Here’s another vote for the Drobo. Just remember that while it offers redundant storage, your data is still not backed up beyond the failure of 2 of the 4 drives in the array, nor against fire, theft, or a child launching it out your window. You still need to make duplicate copies of your data and store them in a separate location. I use the Drobo for my main storage, then back up regularly on 1 TB drives and keep them in a place other than my apartment.

by [former member] | 16 Nov 2009 21:11 | New York, United States | | Report spam→
I too use Drobo. It is really easy to use and offers true internal redundancy in a single place (I think better than any RAID structure).

But as the wise Preston notes, you have to also back up to another location. Fire, flood, thieves, lightning strikes, spilled whiskey, riots, insurrections, wars, terrorism, acts of God, chewing puppies, angry significant others, etc. can terminate your wonderful internally redundant system,and you are SOL.

by [former member] | 17 Nov 2009 02:11 | Washington, DC, United States | | Report spam→
Drobo all the way. I reckon we’re gonna start buying 3 1/2" drives in packs of 12 very soon, just like we’ve being doing with dvds ( gret fun ah… ). on top of drobo I am sure all of us have drives scattered around the world: mother, friends, in laws…. plus obviously the agent’s archives and Photoshelter but those are just working jpg archives. I like many here advice for Drobo cause if not you’ll never stop buying expensive drives with unnecessary casings. As we all know very well, that pile behind our desktop screens can grow pretty quickly to monstrous proportions. I just bought 500gb wd my passport drives in dubai airport like i would have bought little 4gb thumb drives just a few years ago. Until very recently i had no clue about drives. I had to learn very quickly. there are firewire 800 e sata docking units for 3 1/2" drives. It’s a pretty cheap mass storage option. Just fill up the drive and store it in a closet. very good for smaller drives that otherwise would be trashed. with video and multimedia things get easily out of control.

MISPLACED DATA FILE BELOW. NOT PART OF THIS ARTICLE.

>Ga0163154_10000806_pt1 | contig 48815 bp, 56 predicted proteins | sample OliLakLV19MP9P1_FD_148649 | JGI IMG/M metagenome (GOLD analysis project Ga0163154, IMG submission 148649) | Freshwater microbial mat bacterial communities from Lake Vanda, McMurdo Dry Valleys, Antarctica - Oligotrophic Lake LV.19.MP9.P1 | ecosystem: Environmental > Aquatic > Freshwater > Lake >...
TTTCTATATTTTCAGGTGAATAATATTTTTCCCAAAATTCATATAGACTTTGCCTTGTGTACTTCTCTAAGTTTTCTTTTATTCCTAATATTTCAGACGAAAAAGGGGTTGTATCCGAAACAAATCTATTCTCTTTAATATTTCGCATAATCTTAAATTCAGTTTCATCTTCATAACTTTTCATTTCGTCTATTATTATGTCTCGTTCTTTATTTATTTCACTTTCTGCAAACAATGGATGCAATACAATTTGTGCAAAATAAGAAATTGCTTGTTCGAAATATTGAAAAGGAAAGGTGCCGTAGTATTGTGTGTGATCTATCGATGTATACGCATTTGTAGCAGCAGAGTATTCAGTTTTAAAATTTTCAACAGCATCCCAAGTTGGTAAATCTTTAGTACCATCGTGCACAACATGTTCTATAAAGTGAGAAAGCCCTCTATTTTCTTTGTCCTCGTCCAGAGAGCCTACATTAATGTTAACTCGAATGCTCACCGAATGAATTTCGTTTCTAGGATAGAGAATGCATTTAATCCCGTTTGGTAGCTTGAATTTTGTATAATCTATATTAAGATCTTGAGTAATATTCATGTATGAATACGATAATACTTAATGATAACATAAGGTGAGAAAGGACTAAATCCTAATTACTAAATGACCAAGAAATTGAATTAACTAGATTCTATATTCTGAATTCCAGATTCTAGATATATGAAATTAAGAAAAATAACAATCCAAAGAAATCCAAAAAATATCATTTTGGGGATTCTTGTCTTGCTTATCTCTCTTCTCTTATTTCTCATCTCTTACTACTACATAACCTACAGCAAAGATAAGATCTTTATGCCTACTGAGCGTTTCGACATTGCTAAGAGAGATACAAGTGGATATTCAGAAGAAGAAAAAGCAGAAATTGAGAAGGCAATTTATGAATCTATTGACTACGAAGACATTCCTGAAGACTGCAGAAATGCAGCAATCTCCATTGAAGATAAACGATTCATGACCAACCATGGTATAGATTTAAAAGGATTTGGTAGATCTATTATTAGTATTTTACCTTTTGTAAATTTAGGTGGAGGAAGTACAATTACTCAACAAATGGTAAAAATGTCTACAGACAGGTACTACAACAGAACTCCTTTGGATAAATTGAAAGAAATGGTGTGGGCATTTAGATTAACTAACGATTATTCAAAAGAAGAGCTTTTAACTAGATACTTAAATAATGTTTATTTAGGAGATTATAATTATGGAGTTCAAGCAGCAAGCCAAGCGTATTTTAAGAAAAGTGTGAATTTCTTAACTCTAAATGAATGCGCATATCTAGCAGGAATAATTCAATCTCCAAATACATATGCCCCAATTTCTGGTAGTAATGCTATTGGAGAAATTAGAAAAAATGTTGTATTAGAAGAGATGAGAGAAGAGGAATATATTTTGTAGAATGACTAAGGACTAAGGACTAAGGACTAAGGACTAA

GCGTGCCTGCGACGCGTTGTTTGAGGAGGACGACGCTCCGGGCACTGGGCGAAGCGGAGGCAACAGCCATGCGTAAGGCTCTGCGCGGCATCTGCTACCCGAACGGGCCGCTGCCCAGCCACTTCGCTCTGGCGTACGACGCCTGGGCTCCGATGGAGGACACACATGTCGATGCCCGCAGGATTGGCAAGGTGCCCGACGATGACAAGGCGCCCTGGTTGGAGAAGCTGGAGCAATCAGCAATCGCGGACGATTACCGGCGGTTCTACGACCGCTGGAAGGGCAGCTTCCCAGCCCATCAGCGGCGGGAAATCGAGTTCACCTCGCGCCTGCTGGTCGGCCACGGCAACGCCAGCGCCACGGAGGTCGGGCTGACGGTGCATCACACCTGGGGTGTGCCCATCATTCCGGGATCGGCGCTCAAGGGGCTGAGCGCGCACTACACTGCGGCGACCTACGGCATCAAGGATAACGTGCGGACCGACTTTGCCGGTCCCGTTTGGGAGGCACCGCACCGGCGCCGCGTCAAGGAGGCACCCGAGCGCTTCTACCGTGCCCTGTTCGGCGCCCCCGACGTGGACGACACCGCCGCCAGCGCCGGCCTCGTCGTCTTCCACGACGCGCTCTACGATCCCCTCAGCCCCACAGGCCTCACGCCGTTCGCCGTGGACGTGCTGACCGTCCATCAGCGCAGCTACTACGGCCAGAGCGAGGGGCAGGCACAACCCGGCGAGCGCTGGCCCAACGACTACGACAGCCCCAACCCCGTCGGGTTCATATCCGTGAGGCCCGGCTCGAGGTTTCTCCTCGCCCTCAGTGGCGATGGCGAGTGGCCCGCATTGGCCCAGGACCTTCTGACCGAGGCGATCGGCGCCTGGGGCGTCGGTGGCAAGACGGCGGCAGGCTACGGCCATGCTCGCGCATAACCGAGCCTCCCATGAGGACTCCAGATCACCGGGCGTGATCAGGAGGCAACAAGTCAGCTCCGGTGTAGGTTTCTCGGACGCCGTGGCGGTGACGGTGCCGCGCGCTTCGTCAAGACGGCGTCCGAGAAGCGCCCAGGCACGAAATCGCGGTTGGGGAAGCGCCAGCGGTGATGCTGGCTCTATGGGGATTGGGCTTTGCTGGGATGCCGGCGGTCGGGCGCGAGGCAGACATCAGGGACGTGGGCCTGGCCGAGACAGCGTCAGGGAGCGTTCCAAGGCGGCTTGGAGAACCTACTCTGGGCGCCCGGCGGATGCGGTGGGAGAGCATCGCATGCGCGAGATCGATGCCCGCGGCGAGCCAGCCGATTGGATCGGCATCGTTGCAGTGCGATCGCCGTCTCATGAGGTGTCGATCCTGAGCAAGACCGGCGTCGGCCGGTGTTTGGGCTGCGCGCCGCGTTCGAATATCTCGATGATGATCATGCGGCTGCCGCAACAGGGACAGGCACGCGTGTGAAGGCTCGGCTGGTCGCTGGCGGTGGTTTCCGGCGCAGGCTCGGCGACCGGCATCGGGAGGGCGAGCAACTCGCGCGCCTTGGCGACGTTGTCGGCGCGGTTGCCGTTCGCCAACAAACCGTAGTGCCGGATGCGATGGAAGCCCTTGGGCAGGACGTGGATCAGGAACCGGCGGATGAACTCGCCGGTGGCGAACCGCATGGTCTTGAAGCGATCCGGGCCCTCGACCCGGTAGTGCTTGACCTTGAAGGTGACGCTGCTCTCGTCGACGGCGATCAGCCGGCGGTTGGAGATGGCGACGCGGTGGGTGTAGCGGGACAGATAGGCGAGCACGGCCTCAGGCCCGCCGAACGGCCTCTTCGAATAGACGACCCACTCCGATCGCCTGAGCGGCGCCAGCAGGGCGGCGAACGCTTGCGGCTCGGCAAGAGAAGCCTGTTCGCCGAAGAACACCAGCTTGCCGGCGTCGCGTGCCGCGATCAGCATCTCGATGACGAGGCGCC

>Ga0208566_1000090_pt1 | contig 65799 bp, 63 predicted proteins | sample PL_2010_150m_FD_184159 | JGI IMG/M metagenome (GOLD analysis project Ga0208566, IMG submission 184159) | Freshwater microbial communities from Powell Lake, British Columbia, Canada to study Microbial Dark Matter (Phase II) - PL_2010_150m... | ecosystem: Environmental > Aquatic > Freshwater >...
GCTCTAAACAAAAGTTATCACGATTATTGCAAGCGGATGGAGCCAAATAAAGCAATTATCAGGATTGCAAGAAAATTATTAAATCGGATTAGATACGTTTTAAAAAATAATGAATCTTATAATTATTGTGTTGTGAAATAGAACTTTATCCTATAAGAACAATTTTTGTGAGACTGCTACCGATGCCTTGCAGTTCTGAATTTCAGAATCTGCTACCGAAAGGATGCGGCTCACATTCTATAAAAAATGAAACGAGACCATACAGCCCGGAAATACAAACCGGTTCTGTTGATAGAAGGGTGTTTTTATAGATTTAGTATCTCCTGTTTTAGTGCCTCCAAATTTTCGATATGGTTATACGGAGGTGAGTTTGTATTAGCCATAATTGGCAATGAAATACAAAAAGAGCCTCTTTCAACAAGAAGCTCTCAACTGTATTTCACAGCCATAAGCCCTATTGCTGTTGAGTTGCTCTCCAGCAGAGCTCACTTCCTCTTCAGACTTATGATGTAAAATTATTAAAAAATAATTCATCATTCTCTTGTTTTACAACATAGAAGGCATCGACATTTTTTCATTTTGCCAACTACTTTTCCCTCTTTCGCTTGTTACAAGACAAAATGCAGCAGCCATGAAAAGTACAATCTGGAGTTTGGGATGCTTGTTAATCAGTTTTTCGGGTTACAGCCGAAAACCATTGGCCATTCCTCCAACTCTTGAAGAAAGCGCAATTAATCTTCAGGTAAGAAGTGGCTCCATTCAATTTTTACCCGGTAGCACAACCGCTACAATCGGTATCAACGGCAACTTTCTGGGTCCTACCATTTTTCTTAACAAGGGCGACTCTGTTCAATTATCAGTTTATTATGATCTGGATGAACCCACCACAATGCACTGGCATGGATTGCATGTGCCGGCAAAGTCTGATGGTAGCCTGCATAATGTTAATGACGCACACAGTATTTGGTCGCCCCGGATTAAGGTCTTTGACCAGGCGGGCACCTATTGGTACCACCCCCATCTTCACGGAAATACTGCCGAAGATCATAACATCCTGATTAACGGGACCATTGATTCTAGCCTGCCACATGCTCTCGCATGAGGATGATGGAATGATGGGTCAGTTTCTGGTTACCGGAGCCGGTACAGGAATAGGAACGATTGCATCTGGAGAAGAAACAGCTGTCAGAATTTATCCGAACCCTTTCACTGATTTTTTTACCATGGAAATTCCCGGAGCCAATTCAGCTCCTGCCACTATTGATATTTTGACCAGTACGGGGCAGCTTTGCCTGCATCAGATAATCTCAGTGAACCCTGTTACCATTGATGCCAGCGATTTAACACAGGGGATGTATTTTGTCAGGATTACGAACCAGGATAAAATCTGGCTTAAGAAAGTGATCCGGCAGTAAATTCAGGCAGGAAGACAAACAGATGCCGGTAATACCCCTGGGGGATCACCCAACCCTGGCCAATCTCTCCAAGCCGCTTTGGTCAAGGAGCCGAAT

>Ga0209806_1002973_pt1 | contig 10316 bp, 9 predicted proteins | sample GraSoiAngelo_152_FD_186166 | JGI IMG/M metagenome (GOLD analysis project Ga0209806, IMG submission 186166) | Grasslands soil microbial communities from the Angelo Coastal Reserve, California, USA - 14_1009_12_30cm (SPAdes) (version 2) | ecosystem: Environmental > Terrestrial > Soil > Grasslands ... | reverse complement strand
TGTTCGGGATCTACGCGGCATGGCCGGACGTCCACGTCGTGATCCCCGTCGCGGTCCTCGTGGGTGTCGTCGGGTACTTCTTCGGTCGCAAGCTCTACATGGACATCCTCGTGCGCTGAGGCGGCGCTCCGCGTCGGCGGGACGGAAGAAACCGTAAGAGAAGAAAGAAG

by [former member] | 17 Nov 2009 14:11 | Lahore, Pakistan | | Report spam→
I use CF cards for storage…in the short term they are expensive, but they are solid state, damn near indestructible and store well in a a slide sleeve. I just take the added cost in as part of my overhead, purchase them when there are deals on my preferred size and brand. I am currently working with a wholesaler to try to obtain a bulk purchase. Additionally, I burn to a DVD (safe deposit box), and to a 3.5 HD.

by Matt Wright-Steel | 17 Nov 2009 14:11 | Texas, United States | | Report spam→
I use G-Tech external hard drives with Fire Wire 800 connectivity. I make sure to purchase drives that are different in terms of serial/manufacturing numbers or production batches – hence increasing the chances to miss a bad manufacturing batch. But I use a 4 TB Drobo to back up my day-to-day work.

Long-term storage has essentially, one photo saved to three external G-Tech drives (obviously I have thousands of photos on one drive). I keep one at my home, one at my parents house and one in a safety deposit box (this option is the most expensive, but well worth it – about $100.00 per year).

DVD storage is a good short-term choice, but can be easily damaged – this option was especially not suggested from instructors at the International Center of Photography (ICP.org).

by Boots Levinson | 17 Nov 2009 18:11 | Linden, TN, United States | | Report spam→
I did not want to open this can of worms but it looks like Robert just did, so here it comes…
You can spend some money and have an ISP host your data for you. Although price has been going down, it is still another recurring bill nobody wants to deal with.
So, my advise is to setup a buddy system with a friend, mom and dad, your bro, whoever, kinda like what Robert did.

Now, when it comes to synchronizing archives, there are much much better tools for file transfers than FTP. Pretty much all of them are flavors of rsync:
This tool was designed to do differential transfers of data (sync files and directories).
With a little reading, it is not complicated to setup and you can have your own off-site vault.
In the Windows world, I have used ViceVersa to setup the replication of a 14TB archive, but plenty of identical products are available for the mac.

by Olivier Boulot | 17 Nov 2009 20:11 | Paris, France | | Report spam→
I have a two-drive FW800 raid that I keep my recent/current work on. When I want to archive things off, I use two drives that get stored off-site. It’s not the most secure solution, but it’s a good balance between cost and security.